In addition, the Fifth Circuit noted that Mortgagee exposed itself to the automatic stay when it opted to foreclose via non-judicial foreclosure rather than judicial foreclosure, which would not be subject to the automatic stay.
Based on this reasoning, the Court found that Mortgagee failed to establish the amount in controversy exceeded $75,000.
The Fifth Circuit then ruled that the amount in controversy did not exceed $75,000 because Debtor stipulated prior to removal that the amount was below the jurisdictional limit.
The Court noted “[c]onsent of parties cannot give the courts of the United States jurisdiction, but the parties may admit the existence of facts which show jurisdiction, and the courts may act judicially upon such an admission.” Ry. Co. v. Ramsey, 89 U.S. (22 Wall.) 322, 327 (1874). In addition, the Court noted that it and many of its sister circuits have concluded that facts that bear on jurisdiction may be stipulated to by the parties. See, e.g., Hogar Agua y Vida en el Desierto, Inc. v. Suarez-Medina, 36 F.3d 177, 182 n.4 (1st Cir. 1994); Meyer v. Berkshire Life Ins. Co., 372 F.3d 261, 265 (4th Cir. 2004).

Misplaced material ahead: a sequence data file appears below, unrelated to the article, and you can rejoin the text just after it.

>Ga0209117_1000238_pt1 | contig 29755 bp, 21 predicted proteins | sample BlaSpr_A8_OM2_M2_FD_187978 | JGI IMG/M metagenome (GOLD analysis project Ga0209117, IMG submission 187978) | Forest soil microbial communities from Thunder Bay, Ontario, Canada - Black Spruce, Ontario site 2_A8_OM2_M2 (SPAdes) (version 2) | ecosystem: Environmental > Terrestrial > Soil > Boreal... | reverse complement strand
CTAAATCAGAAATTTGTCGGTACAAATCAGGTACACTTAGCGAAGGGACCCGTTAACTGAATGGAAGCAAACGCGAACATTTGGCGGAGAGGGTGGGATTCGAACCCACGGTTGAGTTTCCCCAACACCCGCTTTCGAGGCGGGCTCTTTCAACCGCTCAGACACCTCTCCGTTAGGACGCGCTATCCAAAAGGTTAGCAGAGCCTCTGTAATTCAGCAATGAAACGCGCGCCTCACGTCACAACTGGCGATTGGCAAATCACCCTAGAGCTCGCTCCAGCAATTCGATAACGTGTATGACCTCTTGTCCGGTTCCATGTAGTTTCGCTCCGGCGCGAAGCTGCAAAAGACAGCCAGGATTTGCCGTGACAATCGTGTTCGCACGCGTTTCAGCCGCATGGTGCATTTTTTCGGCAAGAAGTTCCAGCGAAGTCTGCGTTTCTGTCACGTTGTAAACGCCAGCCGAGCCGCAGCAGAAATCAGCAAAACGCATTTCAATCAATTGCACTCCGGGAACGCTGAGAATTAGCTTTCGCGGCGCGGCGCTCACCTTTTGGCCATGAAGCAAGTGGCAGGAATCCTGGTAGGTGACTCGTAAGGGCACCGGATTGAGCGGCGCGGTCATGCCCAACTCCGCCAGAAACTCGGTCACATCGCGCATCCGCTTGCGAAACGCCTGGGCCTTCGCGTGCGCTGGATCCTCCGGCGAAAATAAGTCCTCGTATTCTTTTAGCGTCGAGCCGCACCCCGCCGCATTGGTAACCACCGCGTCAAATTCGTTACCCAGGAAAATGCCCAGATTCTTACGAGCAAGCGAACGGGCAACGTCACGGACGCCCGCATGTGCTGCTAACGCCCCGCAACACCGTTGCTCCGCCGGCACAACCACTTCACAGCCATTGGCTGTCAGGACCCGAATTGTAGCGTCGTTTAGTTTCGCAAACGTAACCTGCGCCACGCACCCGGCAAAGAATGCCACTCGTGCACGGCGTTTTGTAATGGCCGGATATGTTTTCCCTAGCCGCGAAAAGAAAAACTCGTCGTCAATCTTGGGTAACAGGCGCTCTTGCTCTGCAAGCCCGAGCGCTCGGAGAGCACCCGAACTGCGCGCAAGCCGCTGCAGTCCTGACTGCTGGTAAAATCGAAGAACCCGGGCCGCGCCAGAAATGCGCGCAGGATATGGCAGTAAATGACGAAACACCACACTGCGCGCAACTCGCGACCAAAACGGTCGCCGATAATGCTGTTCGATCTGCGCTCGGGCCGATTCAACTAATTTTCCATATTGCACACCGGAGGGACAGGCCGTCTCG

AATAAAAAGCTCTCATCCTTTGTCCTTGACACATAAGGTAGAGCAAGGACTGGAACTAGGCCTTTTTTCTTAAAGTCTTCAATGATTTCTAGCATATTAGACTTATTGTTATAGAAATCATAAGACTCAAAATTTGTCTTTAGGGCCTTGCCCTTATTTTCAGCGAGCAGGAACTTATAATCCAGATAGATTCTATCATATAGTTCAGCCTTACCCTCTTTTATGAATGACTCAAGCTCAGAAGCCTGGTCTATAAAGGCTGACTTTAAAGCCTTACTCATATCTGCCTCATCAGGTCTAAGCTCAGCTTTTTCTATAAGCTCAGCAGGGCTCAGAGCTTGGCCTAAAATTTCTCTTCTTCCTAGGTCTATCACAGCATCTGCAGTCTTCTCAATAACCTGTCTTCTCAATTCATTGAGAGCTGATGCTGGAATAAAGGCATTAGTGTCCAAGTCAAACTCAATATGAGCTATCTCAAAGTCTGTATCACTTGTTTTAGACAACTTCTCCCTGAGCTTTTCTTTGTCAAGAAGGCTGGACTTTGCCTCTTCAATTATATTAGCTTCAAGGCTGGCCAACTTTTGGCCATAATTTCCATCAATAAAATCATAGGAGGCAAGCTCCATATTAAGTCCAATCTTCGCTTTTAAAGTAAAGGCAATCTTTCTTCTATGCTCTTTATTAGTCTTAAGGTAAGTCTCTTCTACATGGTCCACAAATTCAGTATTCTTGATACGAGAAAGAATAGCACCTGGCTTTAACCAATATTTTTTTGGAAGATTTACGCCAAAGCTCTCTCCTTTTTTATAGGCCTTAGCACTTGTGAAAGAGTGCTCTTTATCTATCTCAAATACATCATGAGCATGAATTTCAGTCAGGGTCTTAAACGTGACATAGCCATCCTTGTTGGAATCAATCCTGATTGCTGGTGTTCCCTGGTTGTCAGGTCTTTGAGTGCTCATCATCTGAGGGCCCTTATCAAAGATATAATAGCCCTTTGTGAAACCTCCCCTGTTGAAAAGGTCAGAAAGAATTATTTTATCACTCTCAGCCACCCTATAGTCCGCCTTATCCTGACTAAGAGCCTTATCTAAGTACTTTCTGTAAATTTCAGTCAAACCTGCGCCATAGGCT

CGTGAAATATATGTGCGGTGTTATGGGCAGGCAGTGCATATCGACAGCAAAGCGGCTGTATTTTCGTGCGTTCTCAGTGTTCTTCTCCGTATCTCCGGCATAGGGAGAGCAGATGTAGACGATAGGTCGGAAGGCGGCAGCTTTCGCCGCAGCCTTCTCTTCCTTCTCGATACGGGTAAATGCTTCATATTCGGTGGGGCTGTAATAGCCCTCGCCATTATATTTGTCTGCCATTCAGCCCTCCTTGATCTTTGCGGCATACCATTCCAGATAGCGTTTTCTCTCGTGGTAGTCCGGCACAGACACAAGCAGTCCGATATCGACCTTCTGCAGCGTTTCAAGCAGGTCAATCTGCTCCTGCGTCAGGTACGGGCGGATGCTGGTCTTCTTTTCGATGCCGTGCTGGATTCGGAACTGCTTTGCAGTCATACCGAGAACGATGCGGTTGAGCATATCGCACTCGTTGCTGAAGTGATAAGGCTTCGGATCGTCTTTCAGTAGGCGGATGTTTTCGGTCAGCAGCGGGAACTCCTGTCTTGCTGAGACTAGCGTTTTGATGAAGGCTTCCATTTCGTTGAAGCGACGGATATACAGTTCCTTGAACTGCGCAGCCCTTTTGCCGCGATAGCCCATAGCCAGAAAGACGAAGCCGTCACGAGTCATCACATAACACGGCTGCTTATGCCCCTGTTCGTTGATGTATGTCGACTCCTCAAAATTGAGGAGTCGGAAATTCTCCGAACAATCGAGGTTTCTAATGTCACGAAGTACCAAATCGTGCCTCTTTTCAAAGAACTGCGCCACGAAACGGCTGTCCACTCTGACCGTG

The Fifth Circuit ruled that the amount in controversy requirement was no exception to this rule and cited the Supreme Court of the United States holding that “[i]f [the plaintiff] does not desire to try his case in the federal court[,] he may resort to the expedient of suing for less than the jurisdictional amount, and though he would be justly entitled to more, the defendant cannot remove.” St. Paul Mercury Indem. Co. v. Red Cab Co., 303 U.S. 283, 294 (1938). This principle was reaffirmed when the Supreme Court held “federal courts permit individual plaintiffs, who are the masters of their complaints, to avoid removal to federal court, and to obtain a remand to state court, by stipulating to amounts at issue that fall below the federal jurisdictional requirement.” Standard Fire Co. v. Knowles, 568 U.S. at 588, 595 (2013).